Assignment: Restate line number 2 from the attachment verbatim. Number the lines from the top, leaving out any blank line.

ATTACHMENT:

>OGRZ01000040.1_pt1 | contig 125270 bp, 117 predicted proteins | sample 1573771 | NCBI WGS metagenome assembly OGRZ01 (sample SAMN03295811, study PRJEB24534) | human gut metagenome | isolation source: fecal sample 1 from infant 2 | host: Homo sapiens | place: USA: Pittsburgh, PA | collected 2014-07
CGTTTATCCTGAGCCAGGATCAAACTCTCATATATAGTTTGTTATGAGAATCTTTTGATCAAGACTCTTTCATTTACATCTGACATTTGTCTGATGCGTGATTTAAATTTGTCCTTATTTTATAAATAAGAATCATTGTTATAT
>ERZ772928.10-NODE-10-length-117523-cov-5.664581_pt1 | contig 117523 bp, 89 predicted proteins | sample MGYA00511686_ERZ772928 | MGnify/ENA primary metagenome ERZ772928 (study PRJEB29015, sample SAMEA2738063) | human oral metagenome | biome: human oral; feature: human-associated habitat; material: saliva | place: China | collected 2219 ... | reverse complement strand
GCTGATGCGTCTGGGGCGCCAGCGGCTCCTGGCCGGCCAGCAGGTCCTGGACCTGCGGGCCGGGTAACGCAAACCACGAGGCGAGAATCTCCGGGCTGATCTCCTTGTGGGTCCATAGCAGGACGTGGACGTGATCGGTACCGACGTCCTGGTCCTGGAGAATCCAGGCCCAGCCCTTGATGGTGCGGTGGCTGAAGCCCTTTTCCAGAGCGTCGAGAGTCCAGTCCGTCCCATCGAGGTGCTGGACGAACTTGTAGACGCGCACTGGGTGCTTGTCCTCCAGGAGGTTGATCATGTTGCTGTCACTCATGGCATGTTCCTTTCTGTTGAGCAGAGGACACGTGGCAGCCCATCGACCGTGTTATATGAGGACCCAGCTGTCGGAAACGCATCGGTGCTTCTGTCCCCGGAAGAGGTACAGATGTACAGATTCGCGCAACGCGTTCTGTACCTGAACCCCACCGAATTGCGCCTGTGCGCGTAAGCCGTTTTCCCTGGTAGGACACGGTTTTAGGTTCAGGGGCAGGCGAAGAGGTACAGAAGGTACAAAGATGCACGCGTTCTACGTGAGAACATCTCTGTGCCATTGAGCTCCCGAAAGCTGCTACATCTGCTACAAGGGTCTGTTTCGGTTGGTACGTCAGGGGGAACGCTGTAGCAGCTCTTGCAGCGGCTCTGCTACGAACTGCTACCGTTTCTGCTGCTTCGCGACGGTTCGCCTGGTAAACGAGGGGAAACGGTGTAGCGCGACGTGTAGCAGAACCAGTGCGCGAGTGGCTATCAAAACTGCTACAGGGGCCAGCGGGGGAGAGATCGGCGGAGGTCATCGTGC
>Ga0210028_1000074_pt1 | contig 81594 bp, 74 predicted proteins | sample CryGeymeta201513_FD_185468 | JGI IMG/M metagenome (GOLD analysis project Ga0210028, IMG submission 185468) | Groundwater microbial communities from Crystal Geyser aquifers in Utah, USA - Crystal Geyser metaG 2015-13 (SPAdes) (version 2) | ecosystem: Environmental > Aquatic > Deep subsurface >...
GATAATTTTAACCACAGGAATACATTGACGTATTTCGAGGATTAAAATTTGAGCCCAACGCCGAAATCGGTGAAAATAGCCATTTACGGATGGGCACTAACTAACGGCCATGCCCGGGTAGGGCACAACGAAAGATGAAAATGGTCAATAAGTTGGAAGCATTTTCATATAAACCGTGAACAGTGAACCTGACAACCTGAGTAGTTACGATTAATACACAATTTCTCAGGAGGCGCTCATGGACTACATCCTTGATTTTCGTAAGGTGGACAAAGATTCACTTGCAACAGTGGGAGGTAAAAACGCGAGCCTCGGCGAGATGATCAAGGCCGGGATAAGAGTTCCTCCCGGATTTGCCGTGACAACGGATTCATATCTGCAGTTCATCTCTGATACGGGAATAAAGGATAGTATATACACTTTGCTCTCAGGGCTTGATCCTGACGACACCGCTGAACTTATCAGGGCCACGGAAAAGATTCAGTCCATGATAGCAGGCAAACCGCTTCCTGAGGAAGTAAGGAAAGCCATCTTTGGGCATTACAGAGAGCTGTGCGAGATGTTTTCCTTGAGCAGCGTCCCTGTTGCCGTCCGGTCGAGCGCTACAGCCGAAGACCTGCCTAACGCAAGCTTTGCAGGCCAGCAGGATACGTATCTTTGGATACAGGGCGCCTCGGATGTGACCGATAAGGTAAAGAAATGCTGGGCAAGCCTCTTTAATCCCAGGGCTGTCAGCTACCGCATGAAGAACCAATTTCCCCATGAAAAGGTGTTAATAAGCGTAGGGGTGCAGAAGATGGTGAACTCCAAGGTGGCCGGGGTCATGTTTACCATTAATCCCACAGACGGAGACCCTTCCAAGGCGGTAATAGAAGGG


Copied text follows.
CGTTTATCCTGAGCCAGGATCAAACTCTCATATATAGTTTGTTATGAGAATCTTTTGATCAAGACTCTTTCATTTACATCTGACATTTGTCTGATGCGTGATTTAAATTTGTCCTTATTTTATAAATAAGAATCATTGTTATAT